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|"Of course, I started with a Business Plan."|
Department of Bifurcated Writers, Conflicted Authors & Business Planning
We creative types have a tendency to think of ourselves as somehow apart from the commercial world. We have the notion that whereas business people spend their days doing things that are socially dubious, in pursuit of no higher goal than material gain; we authors, painters, movie makers and the like, are out there pushing the envelope of creativity, wisdom and beauty – while not only entertaining the over-salaried and their wage slaves, but illuminating the human condition into the bargain; and, hopefully, making a buck as well.
In short, we – the under-appreciated and seriously unrewarded – seekers of a higher truth - tend to think of ourselves as the antithesis of business people and, just perhaps (though we mightn’t say this publicly), superior.
Let me cross my fingers: Needless to say, I am too high-minded to ever having been guilty of such intellectual arrogance, but I will admit that for much of my life I have been conflicted about the relationship between commerce and creativity.
Department of Epiphanies and Sudden Flashes of Insight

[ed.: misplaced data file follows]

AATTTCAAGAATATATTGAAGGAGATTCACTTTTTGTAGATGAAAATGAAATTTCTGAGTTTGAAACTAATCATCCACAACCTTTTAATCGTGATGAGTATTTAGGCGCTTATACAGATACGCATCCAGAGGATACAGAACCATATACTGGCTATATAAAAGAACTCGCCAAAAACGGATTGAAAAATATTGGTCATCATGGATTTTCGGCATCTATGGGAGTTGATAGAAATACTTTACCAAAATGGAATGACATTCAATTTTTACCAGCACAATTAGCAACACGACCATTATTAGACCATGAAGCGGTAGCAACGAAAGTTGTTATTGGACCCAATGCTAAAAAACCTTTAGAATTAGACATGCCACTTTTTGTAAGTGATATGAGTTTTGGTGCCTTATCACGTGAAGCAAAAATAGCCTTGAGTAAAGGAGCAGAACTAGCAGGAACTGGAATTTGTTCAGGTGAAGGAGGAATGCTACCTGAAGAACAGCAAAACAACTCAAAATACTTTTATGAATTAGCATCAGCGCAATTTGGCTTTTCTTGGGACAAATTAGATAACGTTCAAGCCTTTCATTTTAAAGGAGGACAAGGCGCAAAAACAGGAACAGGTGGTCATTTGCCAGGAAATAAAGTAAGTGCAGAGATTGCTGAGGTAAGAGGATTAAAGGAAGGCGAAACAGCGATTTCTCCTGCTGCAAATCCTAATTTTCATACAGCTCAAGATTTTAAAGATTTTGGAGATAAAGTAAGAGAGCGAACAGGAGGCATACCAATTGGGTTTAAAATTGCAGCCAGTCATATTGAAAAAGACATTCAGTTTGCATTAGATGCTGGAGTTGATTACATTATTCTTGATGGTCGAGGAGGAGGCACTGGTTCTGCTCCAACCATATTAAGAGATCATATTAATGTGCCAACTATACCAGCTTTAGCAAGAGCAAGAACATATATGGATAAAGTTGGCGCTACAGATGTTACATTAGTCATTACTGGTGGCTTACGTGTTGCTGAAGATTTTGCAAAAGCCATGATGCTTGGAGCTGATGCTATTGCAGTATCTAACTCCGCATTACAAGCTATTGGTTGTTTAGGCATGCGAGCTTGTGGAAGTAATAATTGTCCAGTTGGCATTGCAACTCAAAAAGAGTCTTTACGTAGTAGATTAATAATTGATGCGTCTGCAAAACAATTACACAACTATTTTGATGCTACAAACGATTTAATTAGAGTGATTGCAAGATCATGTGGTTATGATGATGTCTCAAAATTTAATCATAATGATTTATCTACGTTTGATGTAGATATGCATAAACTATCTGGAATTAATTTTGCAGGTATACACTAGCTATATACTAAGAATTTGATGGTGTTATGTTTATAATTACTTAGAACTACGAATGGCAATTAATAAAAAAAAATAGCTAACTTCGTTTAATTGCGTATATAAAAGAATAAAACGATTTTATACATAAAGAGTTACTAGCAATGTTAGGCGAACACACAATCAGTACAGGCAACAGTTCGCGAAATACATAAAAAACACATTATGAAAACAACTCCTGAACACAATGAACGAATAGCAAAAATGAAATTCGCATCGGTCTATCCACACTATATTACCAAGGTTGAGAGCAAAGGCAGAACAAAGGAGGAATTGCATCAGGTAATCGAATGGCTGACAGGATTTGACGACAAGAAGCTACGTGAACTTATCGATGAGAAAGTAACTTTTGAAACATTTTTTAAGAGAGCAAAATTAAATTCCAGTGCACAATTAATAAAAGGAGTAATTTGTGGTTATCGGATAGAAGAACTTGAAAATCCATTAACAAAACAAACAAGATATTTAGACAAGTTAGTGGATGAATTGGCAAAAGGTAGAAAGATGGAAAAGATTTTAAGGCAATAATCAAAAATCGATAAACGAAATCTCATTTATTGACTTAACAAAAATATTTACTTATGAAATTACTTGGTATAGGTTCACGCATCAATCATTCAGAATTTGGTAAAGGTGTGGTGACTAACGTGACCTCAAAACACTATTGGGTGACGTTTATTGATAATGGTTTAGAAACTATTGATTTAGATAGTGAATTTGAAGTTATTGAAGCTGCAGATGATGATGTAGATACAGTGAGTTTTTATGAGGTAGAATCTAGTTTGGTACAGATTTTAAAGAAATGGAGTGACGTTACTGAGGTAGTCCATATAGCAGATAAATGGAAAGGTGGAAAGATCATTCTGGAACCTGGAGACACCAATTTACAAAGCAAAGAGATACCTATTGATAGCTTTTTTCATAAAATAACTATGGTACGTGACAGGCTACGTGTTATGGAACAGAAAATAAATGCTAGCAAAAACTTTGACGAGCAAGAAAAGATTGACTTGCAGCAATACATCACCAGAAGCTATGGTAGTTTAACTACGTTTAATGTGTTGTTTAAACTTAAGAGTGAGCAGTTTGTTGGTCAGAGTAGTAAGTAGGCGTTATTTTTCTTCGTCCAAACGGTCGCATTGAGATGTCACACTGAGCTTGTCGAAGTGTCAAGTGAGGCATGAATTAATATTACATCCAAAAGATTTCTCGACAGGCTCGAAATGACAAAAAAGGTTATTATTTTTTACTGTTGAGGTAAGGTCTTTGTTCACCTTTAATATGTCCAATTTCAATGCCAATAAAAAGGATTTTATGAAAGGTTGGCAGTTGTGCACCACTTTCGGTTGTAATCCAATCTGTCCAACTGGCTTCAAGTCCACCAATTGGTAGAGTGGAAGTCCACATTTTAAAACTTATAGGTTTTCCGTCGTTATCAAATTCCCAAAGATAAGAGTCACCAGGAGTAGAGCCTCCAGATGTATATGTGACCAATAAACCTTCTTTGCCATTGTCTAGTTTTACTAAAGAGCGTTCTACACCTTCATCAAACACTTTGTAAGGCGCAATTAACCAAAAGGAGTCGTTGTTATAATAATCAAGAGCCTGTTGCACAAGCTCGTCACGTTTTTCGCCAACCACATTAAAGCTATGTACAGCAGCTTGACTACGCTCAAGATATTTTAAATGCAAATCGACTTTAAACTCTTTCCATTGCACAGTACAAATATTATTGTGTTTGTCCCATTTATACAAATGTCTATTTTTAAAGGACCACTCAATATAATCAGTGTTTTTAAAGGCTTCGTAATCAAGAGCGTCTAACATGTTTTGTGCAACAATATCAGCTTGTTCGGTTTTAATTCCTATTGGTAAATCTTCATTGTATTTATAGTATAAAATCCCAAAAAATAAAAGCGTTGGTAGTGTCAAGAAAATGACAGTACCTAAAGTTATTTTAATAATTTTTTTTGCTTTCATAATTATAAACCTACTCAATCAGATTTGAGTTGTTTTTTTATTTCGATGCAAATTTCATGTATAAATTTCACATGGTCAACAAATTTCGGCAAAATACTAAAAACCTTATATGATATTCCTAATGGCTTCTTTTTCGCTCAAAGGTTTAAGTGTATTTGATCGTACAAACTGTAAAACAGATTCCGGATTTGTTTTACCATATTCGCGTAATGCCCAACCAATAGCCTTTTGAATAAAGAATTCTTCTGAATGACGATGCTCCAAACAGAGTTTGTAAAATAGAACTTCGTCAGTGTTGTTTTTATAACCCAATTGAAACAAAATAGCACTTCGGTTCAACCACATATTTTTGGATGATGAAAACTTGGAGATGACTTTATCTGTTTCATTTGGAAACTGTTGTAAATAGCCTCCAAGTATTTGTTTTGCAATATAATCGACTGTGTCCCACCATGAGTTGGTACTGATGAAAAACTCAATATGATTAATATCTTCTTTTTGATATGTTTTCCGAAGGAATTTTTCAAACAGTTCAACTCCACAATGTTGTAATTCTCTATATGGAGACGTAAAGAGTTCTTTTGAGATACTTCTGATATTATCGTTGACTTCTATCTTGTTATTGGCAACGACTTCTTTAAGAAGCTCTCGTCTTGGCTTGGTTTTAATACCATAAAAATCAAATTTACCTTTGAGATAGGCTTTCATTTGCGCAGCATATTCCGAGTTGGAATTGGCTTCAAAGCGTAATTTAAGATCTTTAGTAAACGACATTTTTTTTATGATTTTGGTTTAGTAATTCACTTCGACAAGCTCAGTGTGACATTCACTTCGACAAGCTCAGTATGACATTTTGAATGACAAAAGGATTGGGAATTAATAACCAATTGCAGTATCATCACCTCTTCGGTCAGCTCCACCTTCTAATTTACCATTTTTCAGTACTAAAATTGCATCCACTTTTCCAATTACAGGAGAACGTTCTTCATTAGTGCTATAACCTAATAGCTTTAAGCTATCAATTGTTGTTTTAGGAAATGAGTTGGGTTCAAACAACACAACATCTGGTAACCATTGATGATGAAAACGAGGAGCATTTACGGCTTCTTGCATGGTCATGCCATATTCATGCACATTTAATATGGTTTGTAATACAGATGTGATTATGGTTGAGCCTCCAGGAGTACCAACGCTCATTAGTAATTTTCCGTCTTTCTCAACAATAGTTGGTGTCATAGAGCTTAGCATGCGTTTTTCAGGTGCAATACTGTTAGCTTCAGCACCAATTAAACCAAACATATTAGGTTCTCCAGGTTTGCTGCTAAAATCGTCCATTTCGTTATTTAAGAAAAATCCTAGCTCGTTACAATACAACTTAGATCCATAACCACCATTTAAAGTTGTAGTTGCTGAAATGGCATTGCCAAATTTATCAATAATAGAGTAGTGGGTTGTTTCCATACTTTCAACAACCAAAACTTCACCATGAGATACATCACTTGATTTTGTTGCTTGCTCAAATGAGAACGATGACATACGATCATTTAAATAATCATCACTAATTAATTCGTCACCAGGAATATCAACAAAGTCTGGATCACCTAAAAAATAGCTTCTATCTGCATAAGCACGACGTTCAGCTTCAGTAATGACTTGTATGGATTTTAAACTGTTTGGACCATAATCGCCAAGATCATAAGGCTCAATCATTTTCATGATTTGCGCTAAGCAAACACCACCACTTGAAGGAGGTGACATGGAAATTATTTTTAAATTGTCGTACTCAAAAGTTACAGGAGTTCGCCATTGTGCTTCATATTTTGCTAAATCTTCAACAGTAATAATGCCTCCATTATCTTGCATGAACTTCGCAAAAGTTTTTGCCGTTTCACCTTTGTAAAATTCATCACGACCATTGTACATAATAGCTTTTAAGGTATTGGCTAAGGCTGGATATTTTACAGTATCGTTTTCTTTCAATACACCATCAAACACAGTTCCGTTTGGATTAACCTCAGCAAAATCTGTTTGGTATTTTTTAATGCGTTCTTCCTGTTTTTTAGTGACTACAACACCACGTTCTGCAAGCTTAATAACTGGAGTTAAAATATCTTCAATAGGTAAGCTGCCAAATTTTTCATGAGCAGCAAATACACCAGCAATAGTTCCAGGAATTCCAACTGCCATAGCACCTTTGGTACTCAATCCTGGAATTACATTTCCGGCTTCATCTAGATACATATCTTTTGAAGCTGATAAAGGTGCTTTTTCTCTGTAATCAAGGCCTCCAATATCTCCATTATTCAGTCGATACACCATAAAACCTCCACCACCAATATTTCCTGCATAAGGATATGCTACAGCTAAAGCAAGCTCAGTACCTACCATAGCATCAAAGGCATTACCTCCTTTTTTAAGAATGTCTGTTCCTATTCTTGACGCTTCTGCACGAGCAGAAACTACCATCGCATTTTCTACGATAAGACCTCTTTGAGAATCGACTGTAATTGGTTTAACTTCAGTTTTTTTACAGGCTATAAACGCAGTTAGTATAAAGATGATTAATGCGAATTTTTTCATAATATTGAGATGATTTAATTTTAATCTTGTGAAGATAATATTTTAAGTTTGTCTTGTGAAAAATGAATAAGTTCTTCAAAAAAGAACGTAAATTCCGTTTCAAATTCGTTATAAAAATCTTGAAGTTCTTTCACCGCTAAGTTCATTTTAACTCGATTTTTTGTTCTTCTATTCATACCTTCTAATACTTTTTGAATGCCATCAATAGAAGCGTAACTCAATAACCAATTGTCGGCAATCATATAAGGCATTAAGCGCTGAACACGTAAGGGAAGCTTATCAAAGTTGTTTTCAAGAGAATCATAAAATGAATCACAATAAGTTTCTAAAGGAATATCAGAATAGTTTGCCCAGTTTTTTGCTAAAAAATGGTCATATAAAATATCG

I certainly prefer to think of myself as a writer but recently, while planning to re-enter the writing arena – perhaps sparked off by the most intensive period of work in my life, and arguably the most enjoyable into the bargain – I have had an epiphany: Not only do I like many aspects of business, but I am convinced that we creative types could learn a great deal from the business world – and vice versa.
In fact, in relation to the latter, I feel that U.S. business is far too important to the community be left to the speculators and dealmakers who currently seem to have a lock on that sector, and would benefit enormously from leveraging that underused asset, American creativity.
Creativity, when you think about it – and you should think about it – is all about adding value in an innovative way – and is about as entrepreneurial as you can get.
I will be pursuing this theme later, but for now, let me just say that, apart from producing works of originality and genius, we writers might be well served if started off by writing ourselves a Business Plan.
“OVERKILL!” I hear you shout; or maybe the Big One has finally hit Seattle.
No. If you don’t where you are going and have determined how to get there, it is exceedingly unlikely you will succeed.
Friends, fellow authors, creative types and related crackpots, oddballs and misfits, planning can be a creative activity too.